John Rackham was one of the rank-and-file pirates based in the Bahamas and, at the time of Woodes Rogers‘ arrival there, was serving in the crew of Charles Vane, leader of the die-hard pirate faction. He had a penchant for wearing clothes made from bright Indian Calico cloth, which lead his fellow pirates to dub him Calico Jack Rackham. Nothing is known of his background prior to becoming a pirate.
By November, 1718, Rackham was serving as Vane’s quartermaster aboard an unnamed brigantine. On the 23rd of that month, Vane was voted out of power by his crew for refusing to engage a French man-of-war in the approaches to the Windward Passage. Calico Jack was chosen as his replacement and Vane and fifteen loyalists left the ship’s company in a small boat.
Rackham’s command was not particularly successful, showing courage, but a lack of judgement. He chose to cruise around Jamaica, the center of British power in the Caribbean and the headquarters of the Royal Navy’s West Indies squadron. In December he captured a richly-laden merchant ship (the Kingston) within sight of Port Royal, provoking the merchants there to outfit several privateers to apprehend him. Three months later, the found Rackham at Isla de los Pinos, south of Cuba, still in his brigantine with the Kingston anchored alongside; Rackham and most of his crew were dozing ashore in a camp of tents made from old sails, and hid in the woods while their ships were captured.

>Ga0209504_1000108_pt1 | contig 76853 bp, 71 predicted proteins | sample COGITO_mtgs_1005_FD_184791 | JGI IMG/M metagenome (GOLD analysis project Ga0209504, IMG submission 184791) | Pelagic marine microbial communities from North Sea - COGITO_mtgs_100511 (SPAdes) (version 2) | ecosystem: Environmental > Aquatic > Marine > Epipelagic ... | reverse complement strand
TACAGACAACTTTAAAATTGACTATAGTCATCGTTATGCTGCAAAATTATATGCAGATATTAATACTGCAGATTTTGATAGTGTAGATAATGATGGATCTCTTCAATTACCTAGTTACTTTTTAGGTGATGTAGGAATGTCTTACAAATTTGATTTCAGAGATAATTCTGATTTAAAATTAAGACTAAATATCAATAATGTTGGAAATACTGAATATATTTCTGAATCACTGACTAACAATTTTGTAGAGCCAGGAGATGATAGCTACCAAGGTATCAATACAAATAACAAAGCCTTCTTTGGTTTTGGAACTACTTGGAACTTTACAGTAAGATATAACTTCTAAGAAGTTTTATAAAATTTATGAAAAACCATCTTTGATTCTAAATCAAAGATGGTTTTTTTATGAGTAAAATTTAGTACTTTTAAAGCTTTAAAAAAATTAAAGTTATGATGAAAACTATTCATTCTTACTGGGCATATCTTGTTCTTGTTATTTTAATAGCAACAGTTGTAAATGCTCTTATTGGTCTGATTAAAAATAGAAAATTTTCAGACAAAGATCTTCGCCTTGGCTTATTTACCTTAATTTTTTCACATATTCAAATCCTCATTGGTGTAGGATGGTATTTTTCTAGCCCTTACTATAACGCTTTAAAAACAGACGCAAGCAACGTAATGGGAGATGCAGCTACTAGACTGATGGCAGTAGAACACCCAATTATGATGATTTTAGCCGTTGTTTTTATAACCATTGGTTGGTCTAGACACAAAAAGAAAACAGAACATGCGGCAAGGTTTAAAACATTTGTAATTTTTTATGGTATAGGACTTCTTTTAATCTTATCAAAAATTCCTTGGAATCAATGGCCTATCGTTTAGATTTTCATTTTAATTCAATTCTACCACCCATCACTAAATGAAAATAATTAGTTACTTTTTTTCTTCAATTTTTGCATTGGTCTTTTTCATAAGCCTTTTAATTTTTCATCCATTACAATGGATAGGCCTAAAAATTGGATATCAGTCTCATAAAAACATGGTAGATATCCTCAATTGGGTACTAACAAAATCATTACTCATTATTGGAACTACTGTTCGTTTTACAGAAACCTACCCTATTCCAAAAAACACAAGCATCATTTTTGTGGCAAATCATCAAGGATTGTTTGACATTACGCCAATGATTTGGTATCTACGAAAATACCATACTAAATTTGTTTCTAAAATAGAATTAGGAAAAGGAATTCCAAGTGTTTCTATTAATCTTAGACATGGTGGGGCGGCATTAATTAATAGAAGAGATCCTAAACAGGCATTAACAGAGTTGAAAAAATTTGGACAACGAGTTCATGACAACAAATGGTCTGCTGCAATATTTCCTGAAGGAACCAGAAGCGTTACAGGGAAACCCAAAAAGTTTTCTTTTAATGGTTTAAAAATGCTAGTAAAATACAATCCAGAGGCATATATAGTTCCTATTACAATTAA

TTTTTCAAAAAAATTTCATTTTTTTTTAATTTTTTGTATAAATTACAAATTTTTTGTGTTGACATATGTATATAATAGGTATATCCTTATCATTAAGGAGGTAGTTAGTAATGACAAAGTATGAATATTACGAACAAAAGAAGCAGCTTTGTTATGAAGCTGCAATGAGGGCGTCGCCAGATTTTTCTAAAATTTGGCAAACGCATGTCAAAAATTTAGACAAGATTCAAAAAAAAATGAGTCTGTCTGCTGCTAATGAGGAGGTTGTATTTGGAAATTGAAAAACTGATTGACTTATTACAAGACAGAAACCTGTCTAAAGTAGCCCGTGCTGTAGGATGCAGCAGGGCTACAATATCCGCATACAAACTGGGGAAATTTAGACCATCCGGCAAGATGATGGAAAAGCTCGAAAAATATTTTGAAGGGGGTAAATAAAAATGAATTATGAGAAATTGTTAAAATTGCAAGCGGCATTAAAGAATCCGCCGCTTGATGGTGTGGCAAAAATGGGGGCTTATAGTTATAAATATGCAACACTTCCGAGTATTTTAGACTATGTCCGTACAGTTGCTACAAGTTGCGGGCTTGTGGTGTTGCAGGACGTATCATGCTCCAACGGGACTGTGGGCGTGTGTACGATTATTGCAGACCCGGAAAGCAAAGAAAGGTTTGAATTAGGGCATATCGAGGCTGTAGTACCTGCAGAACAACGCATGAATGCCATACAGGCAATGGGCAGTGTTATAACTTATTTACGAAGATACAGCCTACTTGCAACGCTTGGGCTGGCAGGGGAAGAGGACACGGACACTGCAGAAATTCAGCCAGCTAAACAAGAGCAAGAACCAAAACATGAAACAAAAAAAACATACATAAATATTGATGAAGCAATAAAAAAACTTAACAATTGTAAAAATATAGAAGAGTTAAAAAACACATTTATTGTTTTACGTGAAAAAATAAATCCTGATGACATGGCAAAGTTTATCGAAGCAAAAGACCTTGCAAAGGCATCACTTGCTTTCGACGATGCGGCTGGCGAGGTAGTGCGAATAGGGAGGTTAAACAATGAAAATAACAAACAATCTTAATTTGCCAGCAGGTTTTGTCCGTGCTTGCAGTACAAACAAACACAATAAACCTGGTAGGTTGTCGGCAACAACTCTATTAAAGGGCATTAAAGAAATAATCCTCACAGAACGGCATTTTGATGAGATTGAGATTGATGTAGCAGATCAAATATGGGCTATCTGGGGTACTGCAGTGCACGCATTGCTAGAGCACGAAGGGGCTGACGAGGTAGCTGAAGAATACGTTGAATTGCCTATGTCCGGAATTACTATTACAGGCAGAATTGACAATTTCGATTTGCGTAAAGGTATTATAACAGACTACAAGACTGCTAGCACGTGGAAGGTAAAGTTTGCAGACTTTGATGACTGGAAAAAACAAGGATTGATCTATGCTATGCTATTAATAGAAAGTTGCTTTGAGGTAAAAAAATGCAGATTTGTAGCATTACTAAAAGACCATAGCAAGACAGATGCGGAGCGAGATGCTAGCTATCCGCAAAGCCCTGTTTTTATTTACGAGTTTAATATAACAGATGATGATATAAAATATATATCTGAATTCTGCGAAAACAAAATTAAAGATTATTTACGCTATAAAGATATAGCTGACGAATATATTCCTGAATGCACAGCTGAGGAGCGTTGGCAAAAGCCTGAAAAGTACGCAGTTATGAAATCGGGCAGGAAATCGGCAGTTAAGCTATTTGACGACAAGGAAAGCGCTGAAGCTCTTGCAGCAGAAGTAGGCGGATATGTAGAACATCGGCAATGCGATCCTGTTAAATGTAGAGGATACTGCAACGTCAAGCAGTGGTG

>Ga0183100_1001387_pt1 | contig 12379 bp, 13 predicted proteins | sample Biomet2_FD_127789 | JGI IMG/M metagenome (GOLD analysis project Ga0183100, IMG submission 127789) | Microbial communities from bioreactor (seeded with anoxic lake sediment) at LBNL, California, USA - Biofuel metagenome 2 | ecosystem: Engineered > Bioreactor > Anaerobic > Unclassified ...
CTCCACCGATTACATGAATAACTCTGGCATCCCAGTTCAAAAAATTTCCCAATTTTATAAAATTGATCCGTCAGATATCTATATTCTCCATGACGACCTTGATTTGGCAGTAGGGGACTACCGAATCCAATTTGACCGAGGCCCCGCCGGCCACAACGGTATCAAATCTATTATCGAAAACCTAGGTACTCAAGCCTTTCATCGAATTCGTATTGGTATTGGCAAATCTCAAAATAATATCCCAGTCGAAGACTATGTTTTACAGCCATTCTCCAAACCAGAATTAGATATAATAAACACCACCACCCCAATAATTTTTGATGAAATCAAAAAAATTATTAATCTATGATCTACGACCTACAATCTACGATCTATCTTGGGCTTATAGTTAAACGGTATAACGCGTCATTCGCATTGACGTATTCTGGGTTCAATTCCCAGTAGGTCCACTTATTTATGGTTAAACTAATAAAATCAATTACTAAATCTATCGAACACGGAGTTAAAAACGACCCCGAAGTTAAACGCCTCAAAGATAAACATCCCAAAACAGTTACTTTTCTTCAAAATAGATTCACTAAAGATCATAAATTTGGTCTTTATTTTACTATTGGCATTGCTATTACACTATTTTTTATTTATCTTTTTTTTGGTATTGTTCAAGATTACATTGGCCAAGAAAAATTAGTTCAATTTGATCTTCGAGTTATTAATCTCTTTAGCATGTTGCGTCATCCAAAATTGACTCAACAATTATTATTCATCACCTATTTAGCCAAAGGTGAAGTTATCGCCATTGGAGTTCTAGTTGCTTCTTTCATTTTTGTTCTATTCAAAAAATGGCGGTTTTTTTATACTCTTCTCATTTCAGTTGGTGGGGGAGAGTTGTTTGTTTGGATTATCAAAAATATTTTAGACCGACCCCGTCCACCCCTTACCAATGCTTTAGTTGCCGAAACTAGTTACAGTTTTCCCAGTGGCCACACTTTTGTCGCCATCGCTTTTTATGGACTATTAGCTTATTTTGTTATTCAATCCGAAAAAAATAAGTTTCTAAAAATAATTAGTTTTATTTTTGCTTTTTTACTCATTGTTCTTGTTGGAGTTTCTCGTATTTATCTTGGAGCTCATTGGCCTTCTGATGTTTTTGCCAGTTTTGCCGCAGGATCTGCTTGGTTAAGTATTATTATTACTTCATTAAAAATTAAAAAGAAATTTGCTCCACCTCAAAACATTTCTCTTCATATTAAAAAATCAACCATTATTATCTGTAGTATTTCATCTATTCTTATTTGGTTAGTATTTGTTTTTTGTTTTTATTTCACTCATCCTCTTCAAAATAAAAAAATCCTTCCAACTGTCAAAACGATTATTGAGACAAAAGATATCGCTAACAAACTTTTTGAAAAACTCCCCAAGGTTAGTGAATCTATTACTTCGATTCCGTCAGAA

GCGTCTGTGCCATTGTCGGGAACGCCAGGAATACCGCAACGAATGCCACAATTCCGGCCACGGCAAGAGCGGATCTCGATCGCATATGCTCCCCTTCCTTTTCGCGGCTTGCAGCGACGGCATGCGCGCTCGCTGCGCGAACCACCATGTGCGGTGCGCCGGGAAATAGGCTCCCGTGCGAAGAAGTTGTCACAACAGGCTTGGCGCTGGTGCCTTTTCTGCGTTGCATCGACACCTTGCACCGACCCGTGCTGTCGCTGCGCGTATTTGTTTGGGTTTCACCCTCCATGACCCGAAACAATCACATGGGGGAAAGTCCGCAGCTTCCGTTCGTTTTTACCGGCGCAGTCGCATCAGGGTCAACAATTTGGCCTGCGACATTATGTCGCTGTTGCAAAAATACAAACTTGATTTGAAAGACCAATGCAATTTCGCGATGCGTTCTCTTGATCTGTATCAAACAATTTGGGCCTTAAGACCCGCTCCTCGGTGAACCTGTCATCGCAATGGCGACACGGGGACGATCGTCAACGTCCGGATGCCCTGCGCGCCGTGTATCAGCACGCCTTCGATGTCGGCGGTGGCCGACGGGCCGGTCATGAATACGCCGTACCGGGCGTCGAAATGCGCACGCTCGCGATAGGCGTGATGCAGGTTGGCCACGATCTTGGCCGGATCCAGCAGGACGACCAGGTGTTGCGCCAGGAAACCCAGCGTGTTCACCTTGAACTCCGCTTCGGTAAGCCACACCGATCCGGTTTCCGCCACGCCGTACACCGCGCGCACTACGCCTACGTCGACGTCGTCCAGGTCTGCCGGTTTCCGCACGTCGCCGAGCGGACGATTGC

Left without vessels, Rackham and six followers sailed around Cuba to Nassau in a small boat, a trip that took them nearly three months. Claiming they had been forced into piracy by Vane, they convinced Governor Rogers to pardon them.
Rackham settled in Nassau, where he entered into a passionate affair with Anne Bonny, the fiery young wife of John Bonny, a pirate who had turned informer. In mid-1720, the lovers approached John and convinced him to annul their marriage in exchange for a cash payment. Unfortunately, Rogers refused to countenance the arrangement. Unable to continue their relationship ashore, Rackham and Bonny decided to return to piracy. The couple recruited a half-dozen ex-pirates and one of Anne’s close friends, a cross-dressing female sailor named Mary Read, stole a swift sloop, and snuck out of Nassau on the night of August 22, 1720.
Rackham’s second command fared no better than the first. In October, he again led his party to Jamaica, where they recklessly cruised along the shore, sacking vessels from harbor to harbor. Again, privateers caught up to him and, after a short engagement, took Rackham and his serving crew into custody. He was found guilty and hung at Gallows Point in Port Royal on November 18, 1720. His body was later placed in a gibbet on a small sandbar in the harbor now known as Rackham’s Cay.